“Could be worse,” said Andy. “Now we wait.”
Third engineer Arthur Stevenson chuckled.
Andy lifted his head and glanced forward. “What’s so funny?”
“Can’t stand fucking amateurs.” He held up his sat-phone. “Shoved it where the sun don’t shine. I can call the company and have the navy here in a couple of hours.”
“I’d rather you didn’t unless you want to kill those still on Goliath.”
“When do you suggest?”
Without taking his eyes off Andy, Arthur bellowed, “Let me get this straight. You want us to remain in this lifeboat and wait for you to decide when I use my phone. No fucking way.”
A huge, barrel-chested man behind Arthur tapped his right shoulder. As he turned, a clenched fist struck him between the eyes, the next to the side of his head.
Joe Block, a deckhand, removed the phone from Arthur and tossed it aft. “My brother’s on Goliath.”
Andy caught the phone. “Thanks. Survival’s not a problem; we have enough food and water, and can catch fish. I will head one shift and Arthur the other. Those who have crapped themselves can go for a seawater wash. Your clothes will dry in the sun.”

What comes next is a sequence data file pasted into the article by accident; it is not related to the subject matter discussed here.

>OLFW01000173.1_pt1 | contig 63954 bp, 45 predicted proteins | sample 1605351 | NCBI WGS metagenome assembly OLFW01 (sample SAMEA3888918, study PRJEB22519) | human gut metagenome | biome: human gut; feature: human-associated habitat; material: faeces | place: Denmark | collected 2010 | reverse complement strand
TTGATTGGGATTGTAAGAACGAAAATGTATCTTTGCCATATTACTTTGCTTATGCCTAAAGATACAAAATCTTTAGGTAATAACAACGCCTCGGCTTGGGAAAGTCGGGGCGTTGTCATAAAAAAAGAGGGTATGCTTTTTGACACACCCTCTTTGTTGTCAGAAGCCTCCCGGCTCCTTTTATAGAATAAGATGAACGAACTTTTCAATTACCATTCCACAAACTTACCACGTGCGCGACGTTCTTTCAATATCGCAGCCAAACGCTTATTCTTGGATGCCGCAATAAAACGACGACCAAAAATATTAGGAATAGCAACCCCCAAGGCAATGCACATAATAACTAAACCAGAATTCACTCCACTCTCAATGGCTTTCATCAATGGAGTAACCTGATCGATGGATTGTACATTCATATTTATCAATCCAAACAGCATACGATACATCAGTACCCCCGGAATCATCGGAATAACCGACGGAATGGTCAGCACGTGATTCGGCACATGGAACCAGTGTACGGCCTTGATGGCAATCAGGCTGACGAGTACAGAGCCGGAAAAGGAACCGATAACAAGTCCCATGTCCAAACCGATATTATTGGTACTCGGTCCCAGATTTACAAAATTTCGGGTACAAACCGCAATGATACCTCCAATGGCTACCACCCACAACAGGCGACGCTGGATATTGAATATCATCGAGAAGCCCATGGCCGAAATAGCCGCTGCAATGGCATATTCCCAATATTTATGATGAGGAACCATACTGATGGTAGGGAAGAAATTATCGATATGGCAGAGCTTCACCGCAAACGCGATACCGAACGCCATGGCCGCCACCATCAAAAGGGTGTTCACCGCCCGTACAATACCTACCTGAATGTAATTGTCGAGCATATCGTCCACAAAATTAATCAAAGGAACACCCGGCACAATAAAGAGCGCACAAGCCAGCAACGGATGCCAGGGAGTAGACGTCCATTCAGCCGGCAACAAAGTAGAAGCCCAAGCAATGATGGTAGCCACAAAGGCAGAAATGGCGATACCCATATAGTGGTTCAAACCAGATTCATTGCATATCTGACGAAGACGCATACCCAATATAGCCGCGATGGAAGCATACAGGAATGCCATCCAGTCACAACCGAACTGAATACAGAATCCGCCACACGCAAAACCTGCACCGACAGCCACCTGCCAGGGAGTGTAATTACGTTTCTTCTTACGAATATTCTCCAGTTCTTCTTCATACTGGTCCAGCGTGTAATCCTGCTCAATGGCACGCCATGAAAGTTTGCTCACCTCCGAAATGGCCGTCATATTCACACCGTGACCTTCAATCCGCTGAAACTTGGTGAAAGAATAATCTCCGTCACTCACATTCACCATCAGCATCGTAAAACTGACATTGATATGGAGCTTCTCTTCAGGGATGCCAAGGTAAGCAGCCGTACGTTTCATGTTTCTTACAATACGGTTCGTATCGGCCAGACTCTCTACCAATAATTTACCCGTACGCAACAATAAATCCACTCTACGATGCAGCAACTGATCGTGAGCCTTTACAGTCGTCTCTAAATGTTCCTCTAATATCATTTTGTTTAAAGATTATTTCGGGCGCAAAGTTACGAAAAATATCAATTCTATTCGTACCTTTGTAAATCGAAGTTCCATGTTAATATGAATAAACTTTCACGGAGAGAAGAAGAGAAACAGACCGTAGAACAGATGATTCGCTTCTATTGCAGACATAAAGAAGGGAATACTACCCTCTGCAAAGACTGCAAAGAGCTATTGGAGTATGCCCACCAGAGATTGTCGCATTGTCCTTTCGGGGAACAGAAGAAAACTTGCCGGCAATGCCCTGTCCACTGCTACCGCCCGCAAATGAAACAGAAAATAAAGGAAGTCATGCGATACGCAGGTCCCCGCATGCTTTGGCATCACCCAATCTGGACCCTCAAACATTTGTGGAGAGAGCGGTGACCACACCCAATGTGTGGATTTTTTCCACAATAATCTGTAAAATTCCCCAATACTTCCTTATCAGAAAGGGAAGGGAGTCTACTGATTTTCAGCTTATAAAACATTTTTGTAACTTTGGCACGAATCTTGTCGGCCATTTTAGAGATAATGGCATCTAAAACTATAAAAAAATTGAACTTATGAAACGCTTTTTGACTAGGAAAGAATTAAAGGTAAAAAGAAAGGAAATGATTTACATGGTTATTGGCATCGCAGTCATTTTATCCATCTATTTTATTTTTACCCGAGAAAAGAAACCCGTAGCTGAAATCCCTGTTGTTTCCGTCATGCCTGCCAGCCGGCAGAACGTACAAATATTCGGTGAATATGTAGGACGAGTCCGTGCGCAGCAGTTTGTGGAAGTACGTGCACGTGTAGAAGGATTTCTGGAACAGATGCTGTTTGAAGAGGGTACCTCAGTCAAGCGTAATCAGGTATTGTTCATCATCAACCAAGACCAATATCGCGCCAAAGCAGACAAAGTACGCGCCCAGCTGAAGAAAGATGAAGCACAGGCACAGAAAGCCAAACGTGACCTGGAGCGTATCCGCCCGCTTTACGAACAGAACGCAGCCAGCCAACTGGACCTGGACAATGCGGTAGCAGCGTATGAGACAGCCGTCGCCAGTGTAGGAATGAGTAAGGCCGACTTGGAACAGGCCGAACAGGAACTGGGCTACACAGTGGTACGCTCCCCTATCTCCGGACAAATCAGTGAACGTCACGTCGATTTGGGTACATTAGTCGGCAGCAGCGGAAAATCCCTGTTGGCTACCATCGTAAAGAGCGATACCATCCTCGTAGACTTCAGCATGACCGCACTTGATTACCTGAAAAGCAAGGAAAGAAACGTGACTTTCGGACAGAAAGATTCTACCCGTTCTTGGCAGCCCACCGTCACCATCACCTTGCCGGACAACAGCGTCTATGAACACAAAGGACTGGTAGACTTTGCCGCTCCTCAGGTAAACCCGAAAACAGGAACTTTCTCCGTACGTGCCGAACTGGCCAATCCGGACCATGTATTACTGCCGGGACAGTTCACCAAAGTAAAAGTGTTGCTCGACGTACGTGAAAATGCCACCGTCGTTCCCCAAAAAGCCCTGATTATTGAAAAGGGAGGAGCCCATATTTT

Arthur studied Andy. “Why me?”
“And why not? You’re an officer. You'll get your phone back in two days and then you can contact the world. Twelve hour shifts, those not required I suggest you sleep.”
Arthur turned to Joe. “You and the rest are my team. Those in front of me, Andy’s team. As the man said, sleep.”
Dawn crept over the horizon as six men, still wearing their clothes, jumped into the sea. Andy kept watch as he took the battery from the phone and placed it into his trouser pocket. The phone he slipped into his shirt pocket. He glanced at the cloud-free sky and smiled. “Great weather for a cruise.”
Now clean, he grabbed the men’s clothes and draped them over the craft. They swam for a few minutes longer before clambering on board and let the morning sun dry their skin.
Back inside he and his team removed the sea anchor from its container and cast it into the water to reduce their drift.
In amongst the stores he discovered fishing hooks and reels of line. He whistled as he went aft and utilising a life jacket as a cushion he sat on the stern. With weights added to the line he dropped the sparkling spinner with hook into the water.
Daniel led his team to the main deck. The men on the tankers alongside were busy shifting sixteen inch diameter hoses across the gap between them.
Chief engineer Harold Holt turned to his junior. “Tony, port side and I’ll manage starboard. Daniel, would you like me to straighten your nose?”
“Never knew you were a medic.”
“No, I’m an engineer,” said Harold, his face expressionless. “Sit on that locker and hold the sides. This will hurt.” With his thumb on one side of the bent snout and finger on the other. “Are you ready Danny boy?”
He held up his thumb.
“On the count of three. One, two.” With a twist and a ‘fuck you’ from Daniel the nose straightened.